Pesticides! Just a couple of notes:

A bit of information about pesticides/insecticides:
 
Neonicotinoids – so much focus is on these bad guys that people forget that they aren’t the only pesticides. There are many pesticides that are not neonicotinoids. If a plant doesn’t have the neonicotinoid tag, it can still be deadly.  (Not all retail nurseries will require labels if their growers use neonicotinoids.)
Organic Pesticides – the difference between organic and non-organic plants is about the make-up of the pesticide. There are many organic pesticides that many organic growers use on their plants. The difference between a caterpillar dying from a inorganic pesticide vs an organic one is the different between me having a steel beam fall on my head or a monstrous tree fall on my head. Both are would kill me. One is non-organic and one is organic.
 
Chemicals – chemical doesn’t mean ‘bad’. All matter is made of chemicals. Our brains produce specific chemicals when we are afraid or stressed, chemicals that help us react properly. Many pesticides are not ‘chemicals’ as we usually think of chemicals. Many chemicals are totally natural. Some non-chemical pesticides are living organisms – virus, bacteria, fungi, etc.  The use of the word ‘chemicals’ in a sentence like “they used chemicals on the plant” doesn’t tell us anything about whether the plant is safe for caterpillars.  Salt, which is used to save caterpillars which have drowned, is a chemical.  
Flea/tick ‘medication’ is actually a pesticide.  It is called ‘medication’ because few people would feed their pets pesticides.  When touching your dog or cat with flea/tick oral or topical medication, you transfer the pesticide to your hands.  Touching caterpillars, chrysalises, or host plants can transfer that pesticide to them.  This can be deadly for caterpillars.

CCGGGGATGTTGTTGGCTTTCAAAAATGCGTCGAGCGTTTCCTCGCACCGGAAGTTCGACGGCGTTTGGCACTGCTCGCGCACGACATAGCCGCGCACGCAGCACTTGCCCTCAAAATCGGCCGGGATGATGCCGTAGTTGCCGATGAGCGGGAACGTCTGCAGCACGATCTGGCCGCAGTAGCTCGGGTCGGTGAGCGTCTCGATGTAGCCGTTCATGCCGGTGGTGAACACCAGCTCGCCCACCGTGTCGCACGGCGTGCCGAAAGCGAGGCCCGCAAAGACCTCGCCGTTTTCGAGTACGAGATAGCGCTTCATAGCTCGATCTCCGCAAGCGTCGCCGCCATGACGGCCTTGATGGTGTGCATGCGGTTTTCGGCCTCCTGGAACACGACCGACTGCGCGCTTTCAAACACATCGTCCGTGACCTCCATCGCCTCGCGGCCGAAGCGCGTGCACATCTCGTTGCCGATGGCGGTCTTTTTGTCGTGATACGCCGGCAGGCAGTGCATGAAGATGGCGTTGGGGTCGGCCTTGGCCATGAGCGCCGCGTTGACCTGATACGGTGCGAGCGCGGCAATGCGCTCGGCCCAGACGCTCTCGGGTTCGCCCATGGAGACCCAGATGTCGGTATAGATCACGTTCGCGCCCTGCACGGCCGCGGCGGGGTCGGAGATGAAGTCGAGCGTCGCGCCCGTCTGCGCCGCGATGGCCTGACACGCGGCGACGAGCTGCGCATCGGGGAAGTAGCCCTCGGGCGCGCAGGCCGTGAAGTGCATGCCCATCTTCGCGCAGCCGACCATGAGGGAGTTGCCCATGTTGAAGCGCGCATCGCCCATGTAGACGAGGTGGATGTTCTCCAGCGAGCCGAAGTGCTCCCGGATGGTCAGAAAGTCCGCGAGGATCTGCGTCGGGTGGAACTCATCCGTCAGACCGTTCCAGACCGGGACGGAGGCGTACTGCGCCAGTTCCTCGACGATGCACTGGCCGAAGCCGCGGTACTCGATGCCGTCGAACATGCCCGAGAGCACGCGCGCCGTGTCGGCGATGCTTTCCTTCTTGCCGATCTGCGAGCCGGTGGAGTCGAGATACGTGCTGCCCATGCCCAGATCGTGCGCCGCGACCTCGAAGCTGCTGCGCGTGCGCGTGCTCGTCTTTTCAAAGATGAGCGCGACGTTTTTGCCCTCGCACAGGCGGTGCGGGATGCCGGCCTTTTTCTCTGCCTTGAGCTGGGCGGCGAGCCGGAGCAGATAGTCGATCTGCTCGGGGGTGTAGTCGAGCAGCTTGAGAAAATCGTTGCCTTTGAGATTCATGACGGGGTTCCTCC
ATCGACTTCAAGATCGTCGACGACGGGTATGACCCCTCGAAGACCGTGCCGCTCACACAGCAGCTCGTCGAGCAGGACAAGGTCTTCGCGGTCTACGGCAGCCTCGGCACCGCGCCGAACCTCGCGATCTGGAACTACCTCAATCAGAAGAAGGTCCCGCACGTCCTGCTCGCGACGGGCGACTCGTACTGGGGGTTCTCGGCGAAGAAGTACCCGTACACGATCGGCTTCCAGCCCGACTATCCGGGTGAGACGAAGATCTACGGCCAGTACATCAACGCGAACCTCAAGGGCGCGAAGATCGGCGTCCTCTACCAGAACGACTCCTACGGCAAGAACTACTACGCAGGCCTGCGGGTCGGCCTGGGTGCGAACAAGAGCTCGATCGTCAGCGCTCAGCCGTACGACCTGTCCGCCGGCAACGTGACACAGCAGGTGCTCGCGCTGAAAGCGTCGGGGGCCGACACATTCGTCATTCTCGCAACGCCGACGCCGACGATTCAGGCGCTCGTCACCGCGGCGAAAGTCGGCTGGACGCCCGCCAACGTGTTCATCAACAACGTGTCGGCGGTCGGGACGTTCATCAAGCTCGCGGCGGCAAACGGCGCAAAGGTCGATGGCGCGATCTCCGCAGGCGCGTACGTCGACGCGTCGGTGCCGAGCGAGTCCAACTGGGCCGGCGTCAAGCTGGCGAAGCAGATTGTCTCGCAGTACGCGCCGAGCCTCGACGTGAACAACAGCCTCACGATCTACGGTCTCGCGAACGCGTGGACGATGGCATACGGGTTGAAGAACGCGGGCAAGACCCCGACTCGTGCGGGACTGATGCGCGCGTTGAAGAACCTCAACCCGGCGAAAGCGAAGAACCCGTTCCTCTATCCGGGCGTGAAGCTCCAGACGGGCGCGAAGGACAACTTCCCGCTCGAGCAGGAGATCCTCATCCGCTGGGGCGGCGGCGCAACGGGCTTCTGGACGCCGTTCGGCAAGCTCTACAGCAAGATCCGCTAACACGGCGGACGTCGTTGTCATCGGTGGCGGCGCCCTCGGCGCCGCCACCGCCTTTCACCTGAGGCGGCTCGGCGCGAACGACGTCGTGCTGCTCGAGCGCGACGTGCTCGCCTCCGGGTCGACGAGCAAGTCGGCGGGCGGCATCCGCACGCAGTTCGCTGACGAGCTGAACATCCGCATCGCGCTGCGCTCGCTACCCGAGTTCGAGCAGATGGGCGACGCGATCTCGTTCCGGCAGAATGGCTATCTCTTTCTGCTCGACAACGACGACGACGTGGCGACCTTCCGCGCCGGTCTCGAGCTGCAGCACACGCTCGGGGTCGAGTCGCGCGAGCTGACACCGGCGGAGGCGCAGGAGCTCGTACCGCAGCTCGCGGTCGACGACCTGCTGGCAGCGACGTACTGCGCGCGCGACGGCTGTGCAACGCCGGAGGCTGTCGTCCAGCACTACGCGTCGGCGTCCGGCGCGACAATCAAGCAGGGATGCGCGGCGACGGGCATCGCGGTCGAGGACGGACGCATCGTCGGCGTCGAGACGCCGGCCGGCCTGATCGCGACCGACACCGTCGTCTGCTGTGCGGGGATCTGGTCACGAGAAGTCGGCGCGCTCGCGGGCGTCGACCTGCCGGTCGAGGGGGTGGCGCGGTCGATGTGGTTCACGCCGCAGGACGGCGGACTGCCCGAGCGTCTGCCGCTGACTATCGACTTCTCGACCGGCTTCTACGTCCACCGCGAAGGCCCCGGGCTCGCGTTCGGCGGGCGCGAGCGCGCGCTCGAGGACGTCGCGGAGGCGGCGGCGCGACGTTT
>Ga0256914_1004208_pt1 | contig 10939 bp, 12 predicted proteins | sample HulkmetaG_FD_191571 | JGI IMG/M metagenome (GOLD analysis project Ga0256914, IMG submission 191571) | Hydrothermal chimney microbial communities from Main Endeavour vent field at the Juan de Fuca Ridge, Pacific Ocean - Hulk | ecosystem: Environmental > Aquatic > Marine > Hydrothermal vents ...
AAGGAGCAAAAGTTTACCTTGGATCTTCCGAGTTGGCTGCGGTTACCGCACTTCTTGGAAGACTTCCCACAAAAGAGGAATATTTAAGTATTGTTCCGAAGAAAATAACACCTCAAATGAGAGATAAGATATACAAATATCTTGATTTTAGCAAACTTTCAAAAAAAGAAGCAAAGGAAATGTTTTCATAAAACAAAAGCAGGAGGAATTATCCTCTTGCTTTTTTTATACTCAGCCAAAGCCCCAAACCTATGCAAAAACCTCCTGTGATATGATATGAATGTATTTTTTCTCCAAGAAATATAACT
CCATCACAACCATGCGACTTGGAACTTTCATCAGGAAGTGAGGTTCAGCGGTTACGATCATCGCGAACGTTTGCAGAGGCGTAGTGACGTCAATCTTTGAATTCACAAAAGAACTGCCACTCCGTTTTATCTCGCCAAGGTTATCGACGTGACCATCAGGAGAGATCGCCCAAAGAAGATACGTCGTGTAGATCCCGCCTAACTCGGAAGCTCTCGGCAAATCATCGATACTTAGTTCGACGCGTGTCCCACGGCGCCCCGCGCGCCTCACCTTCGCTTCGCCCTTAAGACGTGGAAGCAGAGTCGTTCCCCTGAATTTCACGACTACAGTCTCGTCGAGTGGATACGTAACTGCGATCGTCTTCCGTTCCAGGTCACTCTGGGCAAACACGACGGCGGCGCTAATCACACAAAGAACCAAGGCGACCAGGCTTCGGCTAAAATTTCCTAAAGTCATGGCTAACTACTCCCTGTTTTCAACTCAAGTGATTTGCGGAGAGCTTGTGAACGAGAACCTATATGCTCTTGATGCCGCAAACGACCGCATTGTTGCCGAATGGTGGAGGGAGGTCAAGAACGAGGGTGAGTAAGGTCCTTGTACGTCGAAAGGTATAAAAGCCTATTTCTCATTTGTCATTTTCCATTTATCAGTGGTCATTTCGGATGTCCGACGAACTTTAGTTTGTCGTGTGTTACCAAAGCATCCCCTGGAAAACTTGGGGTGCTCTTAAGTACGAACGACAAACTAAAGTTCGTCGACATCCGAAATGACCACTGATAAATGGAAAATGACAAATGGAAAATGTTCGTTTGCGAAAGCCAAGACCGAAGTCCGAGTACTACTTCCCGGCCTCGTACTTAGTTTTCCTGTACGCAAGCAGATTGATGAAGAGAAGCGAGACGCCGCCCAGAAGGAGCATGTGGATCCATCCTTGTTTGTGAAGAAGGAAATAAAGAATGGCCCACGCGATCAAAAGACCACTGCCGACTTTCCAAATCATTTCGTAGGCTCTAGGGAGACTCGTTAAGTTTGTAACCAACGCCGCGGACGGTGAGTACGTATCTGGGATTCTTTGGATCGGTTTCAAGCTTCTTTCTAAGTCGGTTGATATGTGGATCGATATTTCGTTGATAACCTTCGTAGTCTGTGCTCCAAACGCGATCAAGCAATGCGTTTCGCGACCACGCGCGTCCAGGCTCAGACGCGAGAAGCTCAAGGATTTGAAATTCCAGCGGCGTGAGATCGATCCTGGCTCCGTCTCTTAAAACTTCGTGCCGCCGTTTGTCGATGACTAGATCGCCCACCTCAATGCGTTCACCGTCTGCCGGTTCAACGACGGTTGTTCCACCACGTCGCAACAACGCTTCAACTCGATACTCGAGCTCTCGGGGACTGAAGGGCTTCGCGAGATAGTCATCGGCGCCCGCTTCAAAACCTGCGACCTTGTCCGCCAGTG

Systemic – Systemic pesticides are absorbed into the plant and nothing can be done except wait for the plant to become free of the pesticide, sometimes months later. Non-systemic pesticides usually wash off after a few rains or irrigation washes the plants a few times.
Growth regulator – there are two kinds of growth regulators used on plants. PLANT growth regulator is totally safe for caterpillars. It affects how tall the plant grows. The other is INSECT growth regulator, preventing caterpillars from pupating properly. (The reason Easter lilies and poinsettias are shorter when you buy them as compared to when you grow them is simple: PLANT growth regulator.)
Green vomit – many pesticides cause caterpillars to vomit or spit bright green fluid.  Not all pesticides do so.  Caterpillars can die from pesticides without vomiting any green liquid.  
Diarrhea – some pesticides cause diarrhea.  Bt (an organic pesticide used specifically to kill caterpillars) often causes green diarrhea.  Diarrhea from some diseases is brown.

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